Two weeks ago I attended the 13th Annual Cardozo Society Dinner, sponsored by the Twin Cities Jewish Federations. It was weird being at an event with so many amazing people; I felt a little guilty. It was a room full of Jewish lawyers, all smart, motivated people; and me, just some dude in a fancy suit.
Officially, the Twin Cities Cardozo Society is an affinity group for Jewish attorneys, judges and law students, affiliated through the Minneapolis Jewish Federation and Jewish Federation of Greater St. Paul. Its mission is to strengthen bonds among legal professionals through educational, social and philanthropic activities, as well as communal involvement and opportunities for leadership roles.
Unofficially, it’s a giant Jewish schmoozefest. Case in point: I walk up to the registration table to get my nametag and right away start chatting with the lady sitting beneath the M-R sign. I walk in, get my free glass of wine, and start talking to some guy about divorce law. Divorce law! Another guy hands me his business card. Another guy shakes my hand then gets distracted by someone else shaking his hand. A friend of my parents walks in; I talk to him about something—the Timberwolves maybe—at this point things are starting to blend together. Then my rabbi walks in! Maybe I talked to him about the Timberwolves and I talked to the divorce law guy about how teaching at Bet Shalom is going. I must’ve talked to business card guy about something, but I can’t remember. I get my free glass of wine (again). They flicker the lights and ask people to start heading into the ballroom for dinner.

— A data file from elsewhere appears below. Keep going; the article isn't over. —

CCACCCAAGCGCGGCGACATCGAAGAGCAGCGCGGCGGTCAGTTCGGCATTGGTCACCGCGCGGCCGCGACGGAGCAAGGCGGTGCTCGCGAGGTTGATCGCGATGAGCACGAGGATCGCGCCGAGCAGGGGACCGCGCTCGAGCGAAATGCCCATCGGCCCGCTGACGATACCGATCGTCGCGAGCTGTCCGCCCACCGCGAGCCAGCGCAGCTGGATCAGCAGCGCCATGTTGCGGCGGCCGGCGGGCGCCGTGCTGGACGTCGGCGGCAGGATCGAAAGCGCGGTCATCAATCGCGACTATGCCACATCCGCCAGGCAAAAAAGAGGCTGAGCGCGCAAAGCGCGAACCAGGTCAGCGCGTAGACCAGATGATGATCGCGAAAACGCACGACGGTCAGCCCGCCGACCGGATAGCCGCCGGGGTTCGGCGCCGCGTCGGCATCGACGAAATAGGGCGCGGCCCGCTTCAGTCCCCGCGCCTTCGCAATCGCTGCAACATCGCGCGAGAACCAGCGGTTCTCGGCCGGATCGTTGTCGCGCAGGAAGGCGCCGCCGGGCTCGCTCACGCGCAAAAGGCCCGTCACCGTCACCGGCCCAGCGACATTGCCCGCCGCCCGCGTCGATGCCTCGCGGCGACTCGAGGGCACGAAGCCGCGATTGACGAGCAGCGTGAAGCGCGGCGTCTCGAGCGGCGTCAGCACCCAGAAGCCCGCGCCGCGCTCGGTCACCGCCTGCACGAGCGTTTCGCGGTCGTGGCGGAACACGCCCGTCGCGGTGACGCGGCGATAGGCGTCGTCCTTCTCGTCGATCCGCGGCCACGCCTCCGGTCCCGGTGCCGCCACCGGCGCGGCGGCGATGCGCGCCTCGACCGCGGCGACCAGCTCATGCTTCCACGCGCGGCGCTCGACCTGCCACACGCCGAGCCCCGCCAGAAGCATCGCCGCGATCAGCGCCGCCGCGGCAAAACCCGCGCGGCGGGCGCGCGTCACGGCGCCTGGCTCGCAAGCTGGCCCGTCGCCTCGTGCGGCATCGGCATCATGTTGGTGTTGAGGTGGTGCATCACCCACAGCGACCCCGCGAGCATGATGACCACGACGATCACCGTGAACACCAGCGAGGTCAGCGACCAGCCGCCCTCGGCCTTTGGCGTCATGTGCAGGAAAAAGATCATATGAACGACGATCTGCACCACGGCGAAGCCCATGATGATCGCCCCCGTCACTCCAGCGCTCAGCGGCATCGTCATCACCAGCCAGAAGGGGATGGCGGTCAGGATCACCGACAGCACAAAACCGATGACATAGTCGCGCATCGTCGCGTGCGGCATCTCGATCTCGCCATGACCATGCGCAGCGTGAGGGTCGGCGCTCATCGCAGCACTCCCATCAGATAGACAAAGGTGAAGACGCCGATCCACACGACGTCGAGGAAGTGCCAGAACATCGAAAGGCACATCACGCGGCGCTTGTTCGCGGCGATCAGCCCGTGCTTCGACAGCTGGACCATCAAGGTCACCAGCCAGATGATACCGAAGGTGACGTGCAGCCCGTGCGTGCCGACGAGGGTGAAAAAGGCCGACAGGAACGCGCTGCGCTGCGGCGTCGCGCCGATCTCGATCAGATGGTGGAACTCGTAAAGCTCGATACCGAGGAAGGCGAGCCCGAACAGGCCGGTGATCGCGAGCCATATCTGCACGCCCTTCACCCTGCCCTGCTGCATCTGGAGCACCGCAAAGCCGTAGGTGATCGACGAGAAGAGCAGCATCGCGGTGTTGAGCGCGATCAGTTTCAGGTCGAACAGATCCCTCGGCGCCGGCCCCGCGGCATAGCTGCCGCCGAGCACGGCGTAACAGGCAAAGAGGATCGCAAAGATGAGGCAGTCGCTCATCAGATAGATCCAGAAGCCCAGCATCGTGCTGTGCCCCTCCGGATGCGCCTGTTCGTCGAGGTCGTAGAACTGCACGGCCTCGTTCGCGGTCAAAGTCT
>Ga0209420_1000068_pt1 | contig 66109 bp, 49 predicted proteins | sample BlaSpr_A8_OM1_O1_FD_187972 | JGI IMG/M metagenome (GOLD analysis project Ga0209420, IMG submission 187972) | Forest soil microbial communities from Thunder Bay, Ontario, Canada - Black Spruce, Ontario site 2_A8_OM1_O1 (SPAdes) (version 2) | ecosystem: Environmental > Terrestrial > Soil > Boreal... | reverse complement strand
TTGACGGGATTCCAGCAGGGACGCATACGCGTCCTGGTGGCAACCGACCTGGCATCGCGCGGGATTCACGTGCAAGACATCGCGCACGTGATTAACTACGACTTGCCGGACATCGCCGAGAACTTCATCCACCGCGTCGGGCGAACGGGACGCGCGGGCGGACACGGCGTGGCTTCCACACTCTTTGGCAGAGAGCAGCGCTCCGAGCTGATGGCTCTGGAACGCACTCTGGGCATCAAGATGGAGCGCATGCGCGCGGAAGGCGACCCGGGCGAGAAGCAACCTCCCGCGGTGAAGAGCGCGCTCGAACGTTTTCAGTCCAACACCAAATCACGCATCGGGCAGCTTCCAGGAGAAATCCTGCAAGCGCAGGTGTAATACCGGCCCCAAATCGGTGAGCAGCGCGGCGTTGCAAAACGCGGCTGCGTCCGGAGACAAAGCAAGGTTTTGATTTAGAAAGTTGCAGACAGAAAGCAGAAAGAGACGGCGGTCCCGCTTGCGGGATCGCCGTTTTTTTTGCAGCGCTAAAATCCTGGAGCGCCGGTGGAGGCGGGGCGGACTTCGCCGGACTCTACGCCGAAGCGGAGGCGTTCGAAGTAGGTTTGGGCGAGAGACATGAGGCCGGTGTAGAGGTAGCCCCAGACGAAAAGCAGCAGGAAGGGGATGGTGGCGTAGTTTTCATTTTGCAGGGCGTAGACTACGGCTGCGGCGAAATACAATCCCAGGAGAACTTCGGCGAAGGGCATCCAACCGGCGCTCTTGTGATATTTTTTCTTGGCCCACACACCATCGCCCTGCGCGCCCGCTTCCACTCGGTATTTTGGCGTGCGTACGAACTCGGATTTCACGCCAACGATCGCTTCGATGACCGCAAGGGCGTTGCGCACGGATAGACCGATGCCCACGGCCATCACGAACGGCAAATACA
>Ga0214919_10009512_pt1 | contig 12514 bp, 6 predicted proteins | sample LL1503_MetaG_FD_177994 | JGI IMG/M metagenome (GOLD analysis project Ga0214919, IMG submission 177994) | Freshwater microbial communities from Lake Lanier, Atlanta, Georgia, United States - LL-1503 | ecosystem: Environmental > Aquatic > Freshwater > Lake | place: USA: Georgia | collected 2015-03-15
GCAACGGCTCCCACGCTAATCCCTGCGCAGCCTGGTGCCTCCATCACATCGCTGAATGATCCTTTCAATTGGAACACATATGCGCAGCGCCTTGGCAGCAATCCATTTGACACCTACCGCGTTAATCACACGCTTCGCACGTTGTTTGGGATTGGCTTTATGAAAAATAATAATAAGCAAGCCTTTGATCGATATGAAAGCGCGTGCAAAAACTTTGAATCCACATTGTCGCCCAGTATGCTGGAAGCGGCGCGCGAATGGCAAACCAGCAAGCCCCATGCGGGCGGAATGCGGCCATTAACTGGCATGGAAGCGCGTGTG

Seriously. In a room of 600 people you’d think someone would’ve put food over talk, but apparently not. At this point I’m thinking about food, but I’m representing TC Jewfolk, I’m not gonna be the weirdo who walks into a gigantic ballroom by myself.
Finally though, they get everyone to sit down. They serve the salad. They take the salad away. And everyone’s on their feet again. But this time the free wine is in a bottle on the table, so I elect to chat up my fellow tablemates. Before I get to the wine someone comes over and hands me another business card, and here I am talking about this guy’s recent trip to Cozumel. (How does this happen?!)
Then the program starts, and a number of incredible people received formal recognition at the event. A couple old Jewish lawyers received lifetime achievement awards; inspiring, touching, but kind of boring. Just being honest.
The Arthur T. Pfefer Memorial Award recognizes a young attorney or law student who exemplifies outstanding leadership and commitment to the Jewish and general communities. This year it went to Robert Goldaris, a student training to be a Judge Advocate in the Marine Corps. These guys. (That’s a link to JAG, guys! JAG! Did anyone watch that show ever? How did it last for TEN YEARS?)
Talk about a guy that inspires humility. The Marine Corps is the only branch of the US Military that trains its Judge Advocates just like any other officer. So Bobby Goldaris (as the kids call him) goes through boot camp and basic training for a day job. Then, while his buddies are out drinking, or having push-up contests, or whatever the few and the proud do in their spare time, Bobby goes off to William Mitchell College of Law and learns how to be a lawyer. Forget the Navy SEALs, guys like Bobby are the real heroes. I mean it. (OK, they’re both heroes.)
Then Dennis Ross took the stage: